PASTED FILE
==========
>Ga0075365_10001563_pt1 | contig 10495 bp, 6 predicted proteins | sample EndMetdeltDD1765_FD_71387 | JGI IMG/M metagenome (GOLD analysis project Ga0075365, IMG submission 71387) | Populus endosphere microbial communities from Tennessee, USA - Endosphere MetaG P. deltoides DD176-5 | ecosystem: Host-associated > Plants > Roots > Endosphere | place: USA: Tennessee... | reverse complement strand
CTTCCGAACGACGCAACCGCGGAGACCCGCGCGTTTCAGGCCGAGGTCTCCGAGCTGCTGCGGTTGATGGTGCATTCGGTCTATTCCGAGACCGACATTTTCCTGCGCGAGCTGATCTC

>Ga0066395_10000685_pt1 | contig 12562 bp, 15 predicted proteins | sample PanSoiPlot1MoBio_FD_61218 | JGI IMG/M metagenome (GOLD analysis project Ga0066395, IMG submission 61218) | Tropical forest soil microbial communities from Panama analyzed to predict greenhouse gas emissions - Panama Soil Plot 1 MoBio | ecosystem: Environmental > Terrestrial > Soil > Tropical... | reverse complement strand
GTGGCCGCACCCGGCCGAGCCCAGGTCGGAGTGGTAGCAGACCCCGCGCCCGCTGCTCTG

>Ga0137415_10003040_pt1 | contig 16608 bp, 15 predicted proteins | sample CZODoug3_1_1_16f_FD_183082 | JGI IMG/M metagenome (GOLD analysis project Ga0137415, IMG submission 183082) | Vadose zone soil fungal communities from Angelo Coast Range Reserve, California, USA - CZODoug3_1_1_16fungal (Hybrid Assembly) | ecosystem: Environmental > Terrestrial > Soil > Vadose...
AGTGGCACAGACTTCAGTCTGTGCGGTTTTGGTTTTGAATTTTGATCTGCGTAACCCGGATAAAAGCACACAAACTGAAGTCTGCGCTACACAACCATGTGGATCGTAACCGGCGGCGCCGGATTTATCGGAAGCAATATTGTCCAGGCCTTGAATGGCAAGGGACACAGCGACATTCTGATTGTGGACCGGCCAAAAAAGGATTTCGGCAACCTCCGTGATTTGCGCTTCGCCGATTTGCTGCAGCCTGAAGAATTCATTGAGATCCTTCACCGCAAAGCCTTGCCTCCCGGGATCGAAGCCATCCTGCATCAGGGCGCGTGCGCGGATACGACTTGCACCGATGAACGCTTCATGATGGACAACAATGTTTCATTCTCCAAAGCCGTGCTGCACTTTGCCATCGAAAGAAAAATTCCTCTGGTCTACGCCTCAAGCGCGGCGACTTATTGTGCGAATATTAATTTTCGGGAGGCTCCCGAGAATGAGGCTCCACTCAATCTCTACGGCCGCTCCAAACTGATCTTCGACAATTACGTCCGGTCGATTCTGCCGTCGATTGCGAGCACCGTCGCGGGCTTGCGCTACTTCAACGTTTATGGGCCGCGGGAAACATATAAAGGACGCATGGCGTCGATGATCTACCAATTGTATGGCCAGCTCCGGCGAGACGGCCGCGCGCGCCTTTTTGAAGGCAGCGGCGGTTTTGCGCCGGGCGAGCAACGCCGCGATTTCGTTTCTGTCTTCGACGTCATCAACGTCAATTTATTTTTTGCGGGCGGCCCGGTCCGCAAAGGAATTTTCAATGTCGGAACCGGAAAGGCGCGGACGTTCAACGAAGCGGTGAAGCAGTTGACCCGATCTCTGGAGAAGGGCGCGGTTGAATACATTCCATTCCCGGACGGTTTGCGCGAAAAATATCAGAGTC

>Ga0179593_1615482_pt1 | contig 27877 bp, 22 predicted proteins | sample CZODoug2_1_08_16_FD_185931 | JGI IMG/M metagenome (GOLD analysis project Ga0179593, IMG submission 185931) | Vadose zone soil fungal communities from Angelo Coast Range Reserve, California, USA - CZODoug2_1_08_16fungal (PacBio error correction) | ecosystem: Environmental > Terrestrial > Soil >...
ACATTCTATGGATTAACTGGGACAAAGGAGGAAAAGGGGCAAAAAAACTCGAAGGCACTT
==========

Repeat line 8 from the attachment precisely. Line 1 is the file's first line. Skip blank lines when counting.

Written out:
ACATTCTATGGATTAACTGGGACAAAGGAGGAAAAGGGGCAAAAAAACTCGAAGGCACTT